Every country or territory decides who can enter or leave through its borders. For specific information about the evidence you'll need to enter a foreign destination, check with the nearest embassy, consulate or immigration department of the destination you're entering.
Australians visiting Guyana don't require a visa to enter.
Visitors are generally given 30 days to remain in Guyana, and extensions can be requested from the Ministry of Foreign Affairs and International Cooperation in Georgetown. The Guyanese authorities are very severe on visitors who overstay or abuse the conditions of their stay.
Entry and exit conditions change regularly. Contact the High Commission of Guyana for details about visa, currency, customs and quarantine rules.
Departure tax is incorporated into your ticket, so you are no longer required to make this payment at the airport.
Yellow fever vaccination
You'll need a valid yellow fever vaccination certificate to enter Guyana. Some airlines may want to see one when you leave.
Find out about returning to Australia after exposure to yellow fever.
Travel via the United States
If you travel through the US, you must meet US entry or transit requirements.
Check our US travel advice for entry conditions.
Travel via Canada
If you transit or travel via Canada by air, you'll need a Canadian eTA (electronic Travel Authorisation).
Check our Canada travel advice for entry conditions.
Some countries won’t let you enter unless your passport is valid for 6 months after you plan to leave that country. This can apply even if you’re just transiting or stopping over.
Some foreign governments and airlines apply the rule inconsistently. Travellers can receive conflicting advice from different sources.
You can end up stranded if your passport is not valid for more than 6 months.
The Australian Government does not set these rules. Check your passport’s expiry date before you travel. If you’re not sure it’ll be valid for long enough, consider getting a new passport.
Your passport is a valuable document. It's attractive to people who may try to use your identity to commit crimes.
Some people may try to trick you into giving them your passport. Always keep it in a safe place.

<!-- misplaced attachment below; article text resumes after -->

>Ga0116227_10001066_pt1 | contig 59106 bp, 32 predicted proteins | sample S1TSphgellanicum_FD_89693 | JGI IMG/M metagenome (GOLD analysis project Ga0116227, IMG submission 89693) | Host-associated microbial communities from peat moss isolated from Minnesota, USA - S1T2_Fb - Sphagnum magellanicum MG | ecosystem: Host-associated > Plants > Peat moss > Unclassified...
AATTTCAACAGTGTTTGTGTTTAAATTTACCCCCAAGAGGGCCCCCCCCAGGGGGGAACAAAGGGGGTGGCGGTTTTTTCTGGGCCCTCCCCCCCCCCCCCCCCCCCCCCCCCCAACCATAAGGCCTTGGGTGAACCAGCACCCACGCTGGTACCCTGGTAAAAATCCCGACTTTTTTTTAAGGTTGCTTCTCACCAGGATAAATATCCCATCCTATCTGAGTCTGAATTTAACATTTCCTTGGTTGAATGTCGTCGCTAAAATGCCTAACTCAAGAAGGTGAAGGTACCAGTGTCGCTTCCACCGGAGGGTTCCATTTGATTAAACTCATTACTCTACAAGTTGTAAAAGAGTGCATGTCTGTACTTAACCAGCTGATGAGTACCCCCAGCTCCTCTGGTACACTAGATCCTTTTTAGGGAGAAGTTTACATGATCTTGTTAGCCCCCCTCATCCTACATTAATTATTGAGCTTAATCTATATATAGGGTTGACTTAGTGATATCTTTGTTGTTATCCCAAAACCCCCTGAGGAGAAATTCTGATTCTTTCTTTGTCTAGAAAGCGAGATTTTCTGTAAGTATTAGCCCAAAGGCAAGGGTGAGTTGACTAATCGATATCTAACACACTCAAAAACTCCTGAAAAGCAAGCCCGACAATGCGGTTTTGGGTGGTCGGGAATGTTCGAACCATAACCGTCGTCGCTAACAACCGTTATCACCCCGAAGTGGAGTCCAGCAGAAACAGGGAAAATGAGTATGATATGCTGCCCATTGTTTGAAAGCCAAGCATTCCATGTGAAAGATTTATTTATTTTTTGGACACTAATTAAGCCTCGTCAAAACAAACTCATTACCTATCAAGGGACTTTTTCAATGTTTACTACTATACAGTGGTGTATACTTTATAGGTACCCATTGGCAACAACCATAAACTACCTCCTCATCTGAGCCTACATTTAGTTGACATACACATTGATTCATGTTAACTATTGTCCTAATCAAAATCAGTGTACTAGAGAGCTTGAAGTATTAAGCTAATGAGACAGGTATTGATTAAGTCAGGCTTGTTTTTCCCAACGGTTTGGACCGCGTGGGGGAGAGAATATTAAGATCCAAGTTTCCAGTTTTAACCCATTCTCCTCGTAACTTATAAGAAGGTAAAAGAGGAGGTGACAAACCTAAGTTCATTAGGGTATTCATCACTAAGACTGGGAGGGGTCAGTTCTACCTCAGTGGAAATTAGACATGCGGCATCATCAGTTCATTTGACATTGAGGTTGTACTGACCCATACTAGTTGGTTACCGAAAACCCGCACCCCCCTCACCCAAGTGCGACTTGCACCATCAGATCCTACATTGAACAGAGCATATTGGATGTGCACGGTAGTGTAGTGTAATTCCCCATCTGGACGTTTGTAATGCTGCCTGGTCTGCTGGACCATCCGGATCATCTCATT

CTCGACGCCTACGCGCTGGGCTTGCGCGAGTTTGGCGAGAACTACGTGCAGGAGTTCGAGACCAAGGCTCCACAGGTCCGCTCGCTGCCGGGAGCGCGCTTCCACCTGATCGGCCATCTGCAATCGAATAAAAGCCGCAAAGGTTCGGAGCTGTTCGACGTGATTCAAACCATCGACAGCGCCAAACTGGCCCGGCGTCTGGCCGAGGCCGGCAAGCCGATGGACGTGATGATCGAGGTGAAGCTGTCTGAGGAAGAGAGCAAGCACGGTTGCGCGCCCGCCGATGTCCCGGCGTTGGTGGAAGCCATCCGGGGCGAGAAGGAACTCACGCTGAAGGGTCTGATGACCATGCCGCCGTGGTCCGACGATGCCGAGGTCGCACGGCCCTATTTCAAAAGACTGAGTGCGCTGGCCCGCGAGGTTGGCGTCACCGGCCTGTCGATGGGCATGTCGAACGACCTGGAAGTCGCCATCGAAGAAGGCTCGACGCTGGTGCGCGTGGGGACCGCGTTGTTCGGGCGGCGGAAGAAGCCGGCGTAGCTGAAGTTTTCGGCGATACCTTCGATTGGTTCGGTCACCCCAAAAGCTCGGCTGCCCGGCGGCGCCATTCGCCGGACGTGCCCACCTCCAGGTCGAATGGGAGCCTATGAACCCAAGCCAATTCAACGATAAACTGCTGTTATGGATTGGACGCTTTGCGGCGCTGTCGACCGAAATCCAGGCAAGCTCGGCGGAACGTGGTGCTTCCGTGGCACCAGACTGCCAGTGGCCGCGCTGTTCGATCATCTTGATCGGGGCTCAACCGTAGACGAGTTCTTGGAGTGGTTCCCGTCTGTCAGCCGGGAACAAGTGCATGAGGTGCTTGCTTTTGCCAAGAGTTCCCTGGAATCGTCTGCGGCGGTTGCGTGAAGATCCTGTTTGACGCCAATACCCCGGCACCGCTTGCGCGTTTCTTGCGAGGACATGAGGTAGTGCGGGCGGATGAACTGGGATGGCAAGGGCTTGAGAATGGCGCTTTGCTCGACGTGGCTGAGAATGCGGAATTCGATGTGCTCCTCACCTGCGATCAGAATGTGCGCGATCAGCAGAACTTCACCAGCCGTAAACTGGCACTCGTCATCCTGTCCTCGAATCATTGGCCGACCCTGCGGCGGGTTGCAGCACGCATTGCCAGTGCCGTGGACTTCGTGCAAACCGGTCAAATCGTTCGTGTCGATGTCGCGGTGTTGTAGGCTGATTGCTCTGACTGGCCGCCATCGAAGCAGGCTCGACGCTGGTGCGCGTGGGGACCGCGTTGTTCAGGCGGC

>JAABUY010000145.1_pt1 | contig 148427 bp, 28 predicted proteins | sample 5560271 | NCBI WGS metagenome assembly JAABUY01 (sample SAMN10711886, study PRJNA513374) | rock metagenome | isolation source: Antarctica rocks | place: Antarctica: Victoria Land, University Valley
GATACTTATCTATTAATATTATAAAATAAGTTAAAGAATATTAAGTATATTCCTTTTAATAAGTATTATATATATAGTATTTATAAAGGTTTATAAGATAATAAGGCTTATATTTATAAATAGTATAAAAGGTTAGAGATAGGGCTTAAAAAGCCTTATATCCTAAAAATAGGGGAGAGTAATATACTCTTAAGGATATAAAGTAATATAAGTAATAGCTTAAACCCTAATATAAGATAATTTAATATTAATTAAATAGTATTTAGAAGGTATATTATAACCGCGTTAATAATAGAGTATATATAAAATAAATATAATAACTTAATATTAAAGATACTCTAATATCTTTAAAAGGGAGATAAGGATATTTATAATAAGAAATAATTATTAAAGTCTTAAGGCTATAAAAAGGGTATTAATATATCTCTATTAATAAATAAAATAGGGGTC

If your passport is lost or stolen, tell the Australian Government as soon as possible:
Although Australian passports comply with international standards for sex and gender, we can’t guarantee that a passport showing 'X' in the sex field will be accepted for entry or transit by another country. Contact the nearest embassy, high commission or consulate of your destination before you arrive at the border to confirm if authorities will accept passports with 'X' gender markers.
The Guyanese dollar is the official currency of Guyana.
Declare money you're carrying if it's more than US$10,000, or equivalent. Do this on arrival and departure. This covers all forms of currency, not only cash.
The interior regions of Guyana can be dangerous. Hazards include:
Take safety gear if travelling to interior regions. This may include:
Border disputes take place along:
If you need to cross the Guyana border:
You're more likely to be killed in a motor vehicle accident in Guyana than in Australia.
Driving in Guyana can be dangerous. Hazards include:
Pedestrians are often killed on roads.
Crime increases at night on the road from Georgetown to Cheddi Jagan International Airport. This includes armed robbery.
If you plan to drive in Guyana:
Taxis are generally safe if you use a reputable company.
Ask airport and hotel staff about official taxi services.
Don't hail taxis from the roadside. Robberies and assaults have occurred.
Buses are often overcrowded and poorly maintained.
Avoid using minibuses. They:
It's illegal to use an independent boater to enter Suriname. You may be fined, detained or deported.
Piracy occurs on Guyana's coastal waters.
To protect yourself while travelling by sea:
DFAT doesn't provide information on the safety of individual commercial airlines or flight paths.
Check Guyana's air safety profile with the Aviation Safety Network.
Depending on what you need, contact your:
Always get a police report when you report a crime.
Your insurer should have a 24-hour emergency number.
Contact your provider with any complaints about tourist services or products.
Read the Consular Services Charter for what the Australian Government can and can't do to help you overseas.
Australia doesn't have an embassy or consulate in Guyana. Consular assistance is available from the Australian High Commission in Trinidad and Tobago.
18 Herbert Street, St. Clair
Port of Spain,
Trinidad and Tobago
Phone: +1 868 235 7950
Check the High Commission website for details about opening hours and any temporary closures.
In a consular emergency, if you can't contact an embassy, call the 24-hour Consular Emergency Centre on: